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Colorado River negotiators face a looming deadline: The 2024 election

View of the Colorado River from the Historic Navajo Bridge
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View of the Colorado River from the Historic Navajo Bridge near Marble Canyon, Arizona.

The Colorado River is shrinking, water users are taking too much water from it and, as the climate changes, it’s not being replenished fast enough. What we don’t know yet is how all of the stakeholders involved plan to deal with it.

Alex Hager, who covers the Colorado River for KUNC, got a glimpse into how that might happen last week when all of the people who make these decisions met at a conference in Boulder, Colorado. Hager joined The Show to talk more about it.

Full conversation

LAUREN GILGER: So you say that the future of the Colorado River here depends on seven people, right? Basically, this is this life source for 40 million of us around the Southwest and north of us. And they all met last week in Boulder. This is a rare occasion. Tell us about it and who these folks are.

ALEX HAGER: Well, the seven people are the negotiators for the seven states that use the Colorado River. So we’re talking a river that supplies farms and cities from Wyoming to Mexico. And the people who negotiate it represent those seven states. Now, they will give their advice on the best way to manage it to the federal government.

The federal government will also take into account perspectives from tribes that use the river’s water. There are 30 federally recognized tribes throughout the Colorado River basin. They will also take into account perspectives from the non-Pro outfit groups that represent the plants and animals that depend on the Colorado River.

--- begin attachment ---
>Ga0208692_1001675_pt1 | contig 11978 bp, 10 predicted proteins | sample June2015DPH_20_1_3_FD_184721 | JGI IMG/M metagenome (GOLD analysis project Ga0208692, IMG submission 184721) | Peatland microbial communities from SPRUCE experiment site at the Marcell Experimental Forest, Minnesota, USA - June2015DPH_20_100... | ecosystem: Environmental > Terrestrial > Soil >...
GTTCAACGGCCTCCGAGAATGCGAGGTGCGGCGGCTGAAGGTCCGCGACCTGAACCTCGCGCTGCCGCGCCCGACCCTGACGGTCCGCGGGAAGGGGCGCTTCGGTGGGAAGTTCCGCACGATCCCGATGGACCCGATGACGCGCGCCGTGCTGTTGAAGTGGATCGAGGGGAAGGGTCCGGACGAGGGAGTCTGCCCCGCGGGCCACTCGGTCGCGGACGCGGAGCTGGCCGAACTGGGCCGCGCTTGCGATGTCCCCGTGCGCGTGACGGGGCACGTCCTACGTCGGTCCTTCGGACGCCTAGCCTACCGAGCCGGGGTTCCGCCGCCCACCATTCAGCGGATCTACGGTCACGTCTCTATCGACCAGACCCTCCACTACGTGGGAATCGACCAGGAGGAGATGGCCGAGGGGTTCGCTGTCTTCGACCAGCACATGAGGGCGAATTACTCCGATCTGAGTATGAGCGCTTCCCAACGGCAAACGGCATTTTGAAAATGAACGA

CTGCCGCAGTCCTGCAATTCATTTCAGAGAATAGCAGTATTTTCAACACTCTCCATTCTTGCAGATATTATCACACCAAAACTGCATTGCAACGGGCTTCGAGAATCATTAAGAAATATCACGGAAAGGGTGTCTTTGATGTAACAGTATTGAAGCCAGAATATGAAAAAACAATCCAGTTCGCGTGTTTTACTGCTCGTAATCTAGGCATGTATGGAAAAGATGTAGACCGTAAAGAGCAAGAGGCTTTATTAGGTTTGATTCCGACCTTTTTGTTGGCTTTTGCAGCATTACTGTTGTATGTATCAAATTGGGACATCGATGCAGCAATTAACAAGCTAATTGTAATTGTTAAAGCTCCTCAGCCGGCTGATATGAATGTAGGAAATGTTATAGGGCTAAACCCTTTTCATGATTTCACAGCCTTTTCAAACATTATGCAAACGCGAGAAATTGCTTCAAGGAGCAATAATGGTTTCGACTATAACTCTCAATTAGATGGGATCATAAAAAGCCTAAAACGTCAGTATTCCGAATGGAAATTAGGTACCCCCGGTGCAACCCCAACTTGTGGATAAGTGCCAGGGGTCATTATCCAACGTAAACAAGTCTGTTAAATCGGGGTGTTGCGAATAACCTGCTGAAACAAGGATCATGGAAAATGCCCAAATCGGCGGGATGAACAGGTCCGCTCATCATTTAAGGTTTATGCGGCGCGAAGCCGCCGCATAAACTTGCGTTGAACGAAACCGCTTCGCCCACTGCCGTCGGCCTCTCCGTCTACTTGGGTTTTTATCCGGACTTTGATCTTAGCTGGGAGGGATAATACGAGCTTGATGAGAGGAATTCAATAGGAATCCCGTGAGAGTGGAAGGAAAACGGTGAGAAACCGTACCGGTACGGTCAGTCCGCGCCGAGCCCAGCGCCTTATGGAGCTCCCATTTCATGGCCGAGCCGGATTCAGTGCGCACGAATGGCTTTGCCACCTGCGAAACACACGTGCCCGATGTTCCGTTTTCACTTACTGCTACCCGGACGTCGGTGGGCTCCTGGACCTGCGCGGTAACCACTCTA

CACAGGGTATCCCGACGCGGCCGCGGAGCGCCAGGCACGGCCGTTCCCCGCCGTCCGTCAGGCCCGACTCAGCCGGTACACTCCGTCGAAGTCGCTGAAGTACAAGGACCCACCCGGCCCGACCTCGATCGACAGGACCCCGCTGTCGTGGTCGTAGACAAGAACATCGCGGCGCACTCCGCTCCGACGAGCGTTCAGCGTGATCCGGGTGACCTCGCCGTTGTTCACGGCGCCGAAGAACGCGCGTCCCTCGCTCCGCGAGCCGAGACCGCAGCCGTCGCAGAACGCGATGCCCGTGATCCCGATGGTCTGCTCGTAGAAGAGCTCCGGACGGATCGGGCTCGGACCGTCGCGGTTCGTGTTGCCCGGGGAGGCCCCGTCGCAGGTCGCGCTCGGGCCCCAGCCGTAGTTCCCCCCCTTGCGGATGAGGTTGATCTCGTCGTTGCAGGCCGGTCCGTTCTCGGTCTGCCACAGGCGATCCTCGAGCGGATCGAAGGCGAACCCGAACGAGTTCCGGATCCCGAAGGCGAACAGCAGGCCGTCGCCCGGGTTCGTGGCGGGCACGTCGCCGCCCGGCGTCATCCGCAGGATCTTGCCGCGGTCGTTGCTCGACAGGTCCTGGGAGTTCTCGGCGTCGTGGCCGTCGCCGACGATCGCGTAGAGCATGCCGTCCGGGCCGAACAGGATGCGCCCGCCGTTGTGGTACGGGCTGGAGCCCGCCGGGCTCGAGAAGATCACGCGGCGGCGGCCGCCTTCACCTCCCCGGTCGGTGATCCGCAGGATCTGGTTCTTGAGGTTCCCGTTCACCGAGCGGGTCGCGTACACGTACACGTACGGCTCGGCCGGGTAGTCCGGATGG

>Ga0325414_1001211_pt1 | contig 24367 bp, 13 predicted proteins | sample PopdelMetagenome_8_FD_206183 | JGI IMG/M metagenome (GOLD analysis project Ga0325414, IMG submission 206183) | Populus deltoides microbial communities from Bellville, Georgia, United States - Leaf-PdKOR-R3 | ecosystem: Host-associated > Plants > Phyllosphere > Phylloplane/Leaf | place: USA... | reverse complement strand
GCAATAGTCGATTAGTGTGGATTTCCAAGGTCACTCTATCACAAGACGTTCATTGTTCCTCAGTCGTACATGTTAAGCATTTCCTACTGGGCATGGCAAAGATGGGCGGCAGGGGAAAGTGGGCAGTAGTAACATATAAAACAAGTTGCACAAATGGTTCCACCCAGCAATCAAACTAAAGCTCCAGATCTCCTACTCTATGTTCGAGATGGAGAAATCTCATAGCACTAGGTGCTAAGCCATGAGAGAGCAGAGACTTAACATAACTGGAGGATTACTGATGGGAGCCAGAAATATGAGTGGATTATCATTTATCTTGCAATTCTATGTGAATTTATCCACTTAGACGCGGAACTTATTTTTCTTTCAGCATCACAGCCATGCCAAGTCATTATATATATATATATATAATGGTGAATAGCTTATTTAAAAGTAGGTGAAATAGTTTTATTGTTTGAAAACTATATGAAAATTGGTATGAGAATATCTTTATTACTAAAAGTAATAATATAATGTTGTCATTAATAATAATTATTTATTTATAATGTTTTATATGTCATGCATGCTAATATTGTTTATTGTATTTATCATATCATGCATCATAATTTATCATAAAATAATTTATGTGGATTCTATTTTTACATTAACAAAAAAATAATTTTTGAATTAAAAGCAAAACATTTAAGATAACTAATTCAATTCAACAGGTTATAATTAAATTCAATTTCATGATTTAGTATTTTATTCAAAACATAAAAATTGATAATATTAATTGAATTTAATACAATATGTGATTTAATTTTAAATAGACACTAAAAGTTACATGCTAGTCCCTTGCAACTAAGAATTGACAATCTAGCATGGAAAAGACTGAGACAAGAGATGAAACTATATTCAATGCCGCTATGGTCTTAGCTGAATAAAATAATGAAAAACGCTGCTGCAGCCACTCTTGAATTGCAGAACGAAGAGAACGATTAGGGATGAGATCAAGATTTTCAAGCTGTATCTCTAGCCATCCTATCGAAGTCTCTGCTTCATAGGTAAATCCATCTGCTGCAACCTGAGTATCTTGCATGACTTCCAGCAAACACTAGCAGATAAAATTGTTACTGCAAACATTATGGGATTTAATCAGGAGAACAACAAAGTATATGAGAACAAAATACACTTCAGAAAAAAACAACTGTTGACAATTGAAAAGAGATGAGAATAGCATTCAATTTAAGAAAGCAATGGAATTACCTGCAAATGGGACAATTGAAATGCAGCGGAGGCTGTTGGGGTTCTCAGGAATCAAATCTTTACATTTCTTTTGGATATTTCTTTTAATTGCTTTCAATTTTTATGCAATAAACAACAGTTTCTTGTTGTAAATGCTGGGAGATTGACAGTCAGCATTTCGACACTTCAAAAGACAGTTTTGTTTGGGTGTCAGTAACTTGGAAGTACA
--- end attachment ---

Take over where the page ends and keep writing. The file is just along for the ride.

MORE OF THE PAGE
But ultimately, the federal government has a track record of pretty much doing what the states tell them. So the seven negotiators that are meeting mostly behind closed doors, hashing out who will sacrifice their water, they are the ones we are watching the most closely to get a sense of how we’re going to move forward in a future with less to go around.

GILGER: So what was their main message? Did we get any clear answers?

HAGER: Yeah. The real message is these things take time. We are not going to arrive at a decision anytime soon. So the current timeline is that the rules for managing the river — for sharing its water — right now expire in 2026, and they’re trying to come up with a replacement set before then.

The Biden administration wants them to come up with that set before the November election, just in case things do not go the way of the Biden administration and there is a different president in the white House. That would save a lot of complication. The sense we got here is that the November election is not really a deadline that we’re going to see new plans before.